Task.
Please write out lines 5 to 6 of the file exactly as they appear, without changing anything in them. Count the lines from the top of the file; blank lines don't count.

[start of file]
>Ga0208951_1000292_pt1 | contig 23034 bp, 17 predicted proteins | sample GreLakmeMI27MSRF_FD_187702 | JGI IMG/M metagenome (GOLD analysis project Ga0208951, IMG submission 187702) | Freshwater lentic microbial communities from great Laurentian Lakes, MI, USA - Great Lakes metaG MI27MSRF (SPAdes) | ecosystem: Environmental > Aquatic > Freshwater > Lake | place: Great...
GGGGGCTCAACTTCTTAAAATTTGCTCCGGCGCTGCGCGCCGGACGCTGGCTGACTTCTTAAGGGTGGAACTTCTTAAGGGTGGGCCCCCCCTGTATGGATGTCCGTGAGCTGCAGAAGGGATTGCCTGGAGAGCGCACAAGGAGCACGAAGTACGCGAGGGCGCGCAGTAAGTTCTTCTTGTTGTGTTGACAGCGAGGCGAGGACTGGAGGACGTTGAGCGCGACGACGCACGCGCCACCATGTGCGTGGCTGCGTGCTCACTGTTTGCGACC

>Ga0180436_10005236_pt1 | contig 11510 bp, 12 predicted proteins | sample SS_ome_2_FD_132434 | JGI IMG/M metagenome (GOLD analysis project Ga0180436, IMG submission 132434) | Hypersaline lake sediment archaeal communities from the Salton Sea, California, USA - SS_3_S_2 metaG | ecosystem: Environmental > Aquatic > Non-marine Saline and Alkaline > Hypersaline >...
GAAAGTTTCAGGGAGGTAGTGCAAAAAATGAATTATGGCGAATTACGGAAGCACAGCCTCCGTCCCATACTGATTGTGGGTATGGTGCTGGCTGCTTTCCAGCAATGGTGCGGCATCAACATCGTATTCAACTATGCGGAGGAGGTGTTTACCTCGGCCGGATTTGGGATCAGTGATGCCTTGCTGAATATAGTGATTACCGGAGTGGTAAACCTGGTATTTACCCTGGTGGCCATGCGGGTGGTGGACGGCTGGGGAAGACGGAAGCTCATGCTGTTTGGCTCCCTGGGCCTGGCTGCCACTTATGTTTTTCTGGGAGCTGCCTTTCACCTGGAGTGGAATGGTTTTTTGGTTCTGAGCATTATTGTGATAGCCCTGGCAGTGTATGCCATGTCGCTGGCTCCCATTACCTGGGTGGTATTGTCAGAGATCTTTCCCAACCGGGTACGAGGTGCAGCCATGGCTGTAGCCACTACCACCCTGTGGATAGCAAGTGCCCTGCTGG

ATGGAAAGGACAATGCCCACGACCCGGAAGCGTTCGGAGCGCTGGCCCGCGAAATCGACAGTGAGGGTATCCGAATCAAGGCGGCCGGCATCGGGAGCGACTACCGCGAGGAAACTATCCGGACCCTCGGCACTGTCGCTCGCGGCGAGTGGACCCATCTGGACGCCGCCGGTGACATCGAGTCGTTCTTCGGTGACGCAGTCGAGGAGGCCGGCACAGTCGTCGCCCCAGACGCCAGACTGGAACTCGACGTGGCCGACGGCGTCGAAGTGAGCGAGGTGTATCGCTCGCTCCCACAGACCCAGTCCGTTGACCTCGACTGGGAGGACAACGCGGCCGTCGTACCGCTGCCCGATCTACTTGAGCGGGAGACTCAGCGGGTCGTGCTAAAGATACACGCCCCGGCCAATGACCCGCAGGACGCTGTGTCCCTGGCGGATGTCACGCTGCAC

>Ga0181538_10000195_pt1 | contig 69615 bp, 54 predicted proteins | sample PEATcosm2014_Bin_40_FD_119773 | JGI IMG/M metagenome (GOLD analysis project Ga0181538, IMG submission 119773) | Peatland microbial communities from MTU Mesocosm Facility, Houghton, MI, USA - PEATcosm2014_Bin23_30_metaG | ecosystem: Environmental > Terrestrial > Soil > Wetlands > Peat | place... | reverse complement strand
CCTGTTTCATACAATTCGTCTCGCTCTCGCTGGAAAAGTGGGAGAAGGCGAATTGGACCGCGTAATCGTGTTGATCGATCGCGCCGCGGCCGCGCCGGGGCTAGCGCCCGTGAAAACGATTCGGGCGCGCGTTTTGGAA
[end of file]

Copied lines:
ATGGAAAGGACAATGCCCACGACCCGGAAGCGTTCGGAGCGCTGGCCCGCGAAATCGACAGTGAGGGTATCCGAATCAAGGCGGCCGGCATCGGGAGCGACTACCGCGAGGAAACTATCCGGACCCTCGGCACTGTCGCTCGCGGCGAGTGGACCCATCTGGACGCCGCCGGTGACATCGAGTCGTTCTTCGGTGACGCAGTCGAGGAGGCCGGCACAGTCGTCGCCCCAGACGCCAGACTGGAACTCGACGTGGCCGACGGCGTCGAAGTGAGCGAGGTGTATCGCTCGCTCCCACAGACCCAGTCCGTTGACCTCGACTGGGAGGACAACGCGGCCGTCGTACCGCTGCCCGATCTACTTGAGCGGGAGACTCAGCGGGTCGTGCTAAAGATACACGCCCCGGCCAATGACCCGCAGGACGCTGTGTCCCTGGCGGATGTCACGCTGCAC

>Ga0181538_10000195_pt1 | contig 69615 bp, 54 predicted proteins | sample PEATcosm2014_Bin_40_FD_119773 | JGI IMG/M metagenome (GOLD analysis project Ga0181538, IMG submission 119773) | Peatland microbial communities from MTU Mesocosm Facility, Houghton, MI, USA - PEATcosm2014_Bin23_30_metaG | ecosystem: Environmental > Terrestrial > Soil > Wetlands > Peat | place... | reverse complement strand